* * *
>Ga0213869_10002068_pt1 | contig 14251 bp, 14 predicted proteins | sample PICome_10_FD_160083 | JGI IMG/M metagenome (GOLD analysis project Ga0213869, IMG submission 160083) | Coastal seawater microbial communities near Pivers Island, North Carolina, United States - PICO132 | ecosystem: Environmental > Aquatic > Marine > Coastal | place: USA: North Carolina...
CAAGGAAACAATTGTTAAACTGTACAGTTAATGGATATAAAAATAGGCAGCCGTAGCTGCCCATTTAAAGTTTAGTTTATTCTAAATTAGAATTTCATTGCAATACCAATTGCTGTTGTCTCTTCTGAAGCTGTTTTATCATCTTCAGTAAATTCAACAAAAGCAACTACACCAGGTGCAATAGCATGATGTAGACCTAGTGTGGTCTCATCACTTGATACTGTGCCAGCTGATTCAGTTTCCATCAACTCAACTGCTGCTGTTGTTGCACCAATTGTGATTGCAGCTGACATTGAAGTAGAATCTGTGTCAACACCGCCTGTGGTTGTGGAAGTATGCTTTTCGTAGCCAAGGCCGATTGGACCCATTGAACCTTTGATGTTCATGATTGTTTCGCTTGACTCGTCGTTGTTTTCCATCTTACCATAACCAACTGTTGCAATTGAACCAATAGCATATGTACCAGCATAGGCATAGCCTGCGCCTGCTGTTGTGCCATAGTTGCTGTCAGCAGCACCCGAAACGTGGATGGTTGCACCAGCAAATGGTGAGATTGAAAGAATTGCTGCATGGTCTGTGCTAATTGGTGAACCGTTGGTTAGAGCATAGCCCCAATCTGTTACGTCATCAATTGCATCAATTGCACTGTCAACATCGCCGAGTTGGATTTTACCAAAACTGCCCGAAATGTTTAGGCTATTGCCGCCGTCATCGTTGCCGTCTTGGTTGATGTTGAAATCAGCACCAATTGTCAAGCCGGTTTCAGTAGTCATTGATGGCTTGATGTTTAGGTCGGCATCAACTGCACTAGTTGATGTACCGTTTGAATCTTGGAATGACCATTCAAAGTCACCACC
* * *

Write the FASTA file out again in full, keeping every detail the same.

>Ga0213869_10002068_pt1 | contig 14251 bp, 14 predicted proteins | sample PICome_10_FD_160083 | JGI IMG/M metagenome (GOLD analysis project Ga0213869, IMG submission 160083) | Coastal seawater microbial communities near Pivers Island, North Carolina, United States - PICO132 | ecosystem: Environmental > Aquatic > Marine > Coastal | place: USA: North Carolina...
CAAGGAAACAATTGTTAAACTGTACAGTTAATGGATATAAAAATAGGCAGCCGTAGCTGCCCATTTAAAGTTTAGTTTATTCTAAATTAGAATTTCATTGCAATACCAATTGCTGTTGTCTCTTCTGAAGCTGTTTTATCATCTTCAGTAAATTCAACAAAAGCAACTACACCAGGTGCAATAGCATGATGTAGACCTAGTGTGGTCTCATCACTTGATACTGTGCCAGCTGATTCAGTTTCCATCAACTCAACTGCTGCTGTTGTTGCACCAATTGTGATTGCAGCTGACATTGAAGTAGAATCTGTGTCAACACCGCCTGTGGTTGTGGAAGTATGCTTTTCGTAGCCAAGGCCGATTGGACCCATTGAACCTTTGATGTTCATGATTGTTTCGCTTGACTCGTCGTTGTTTTCCATCTTACCATAACCAACTGTTGCAATTGAACCAATAGCATATGTACCAGCATAGGCATAGCCTGCGCCTGCTGTTGTGCCATAGTTGCTGTCAGCAGCACCCGAAACGTGGATGGTTGCACCAGCAAATGGTGAGATTGAAAGAATTGCTGCATGGTCTGTGCTAATTGGTGAACCGTTGGTTAGAGCATAGCCCCAATCTGTTACGTCATCAATTGCATCAATTGCACTGTCAACATCGCCGAGTTGGATTTTACCAAAACTGCCCGAAATGTTTAGGCTATTGCCGCCGTCATCGTTGCCGTCTTGGTTGATGTTGAAATCAGCACCAATTGTCAAGCCGGTTTCAGTAGTCATTGATGGCTTGATGTTTAGGTCGGCATCAACTGCACTAGTTGATGTACCGTTTGAATCTTGGAATGACCATTCAAAGTCACCACC